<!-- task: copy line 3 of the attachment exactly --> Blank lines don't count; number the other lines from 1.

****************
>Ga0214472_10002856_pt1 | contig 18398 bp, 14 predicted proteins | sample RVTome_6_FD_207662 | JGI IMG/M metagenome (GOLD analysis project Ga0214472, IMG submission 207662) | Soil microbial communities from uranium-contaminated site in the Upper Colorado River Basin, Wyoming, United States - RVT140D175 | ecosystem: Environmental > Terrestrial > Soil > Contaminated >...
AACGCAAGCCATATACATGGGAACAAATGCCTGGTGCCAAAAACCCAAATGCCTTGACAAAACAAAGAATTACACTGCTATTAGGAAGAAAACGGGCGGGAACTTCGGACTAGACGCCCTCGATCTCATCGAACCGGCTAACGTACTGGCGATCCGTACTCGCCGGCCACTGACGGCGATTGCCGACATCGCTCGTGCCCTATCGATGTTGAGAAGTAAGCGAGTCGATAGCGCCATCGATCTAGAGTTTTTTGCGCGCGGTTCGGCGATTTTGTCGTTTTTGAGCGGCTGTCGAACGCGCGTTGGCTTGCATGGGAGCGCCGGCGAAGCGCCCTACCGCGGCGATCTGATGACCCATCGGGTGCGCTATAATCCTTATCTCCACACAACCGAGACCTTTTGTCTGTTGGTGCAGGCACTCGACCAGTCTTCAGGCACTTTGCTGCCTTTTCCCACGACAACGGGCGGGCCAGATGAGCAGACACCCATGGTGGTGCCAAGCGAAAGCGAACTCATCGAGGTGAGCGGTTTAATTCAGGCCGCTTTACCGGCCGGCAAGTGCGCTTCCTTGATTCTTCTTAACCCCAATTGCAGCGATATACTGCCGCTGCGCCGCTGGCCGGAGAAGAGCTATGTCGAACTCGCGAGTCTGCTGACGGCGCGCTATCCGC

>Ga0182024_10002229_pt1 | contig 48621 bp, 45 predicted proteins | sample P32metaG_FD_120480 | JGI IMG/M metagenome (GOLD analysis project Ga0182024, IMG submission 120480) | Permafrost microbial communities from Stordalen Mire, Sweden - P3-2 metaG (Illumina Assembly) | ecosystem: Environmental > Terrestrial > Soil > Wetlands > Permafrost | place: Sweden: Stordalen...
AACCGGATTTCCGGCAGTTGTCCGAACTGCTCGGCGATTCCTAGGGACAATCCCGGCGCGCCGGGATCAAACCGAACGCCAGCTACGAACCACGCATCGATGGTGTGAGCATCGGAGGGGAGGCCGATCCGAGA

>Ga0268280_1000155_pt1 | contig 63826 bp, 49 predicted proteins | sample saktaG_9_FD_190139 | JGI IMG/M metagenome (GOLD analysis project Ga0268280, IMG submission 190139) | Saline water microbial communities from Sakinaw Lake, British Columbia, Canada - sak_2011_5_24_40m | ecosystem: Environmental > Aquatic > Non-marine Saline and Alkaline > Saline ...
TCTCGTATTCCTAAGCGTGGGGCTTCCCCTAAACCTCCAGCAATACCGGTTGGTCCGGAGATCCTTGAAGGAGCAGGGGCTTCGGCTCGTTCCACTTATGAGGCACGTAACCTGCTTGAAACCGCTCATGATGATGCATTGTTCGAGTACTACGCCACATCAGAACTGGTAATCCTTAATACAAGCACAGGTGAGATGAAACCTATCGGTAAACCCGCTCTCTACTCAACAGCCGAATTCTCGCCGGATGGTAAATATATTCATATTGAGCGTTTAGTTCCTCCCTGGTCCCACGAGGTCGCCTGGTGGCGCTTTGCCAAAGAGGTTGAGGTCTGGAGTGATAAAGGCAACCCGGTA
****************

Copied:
>Ga0182024_10002229_pt1 | contig 48621 bp, 45 predicted proteins | sample P32metaG_FD_120480 | JGI IMG/M metagenome (GOLD analysis project Ga0182024, IMG submission 120480) | Permafrost microbial communities from Stordalen Mire, Sweden - P3-2 metaG (Illumina Assembly) | ecosystem: Environmental > Terrestrial > Soil > Wetlands > Permafrost | place: Sweden: Stordalen...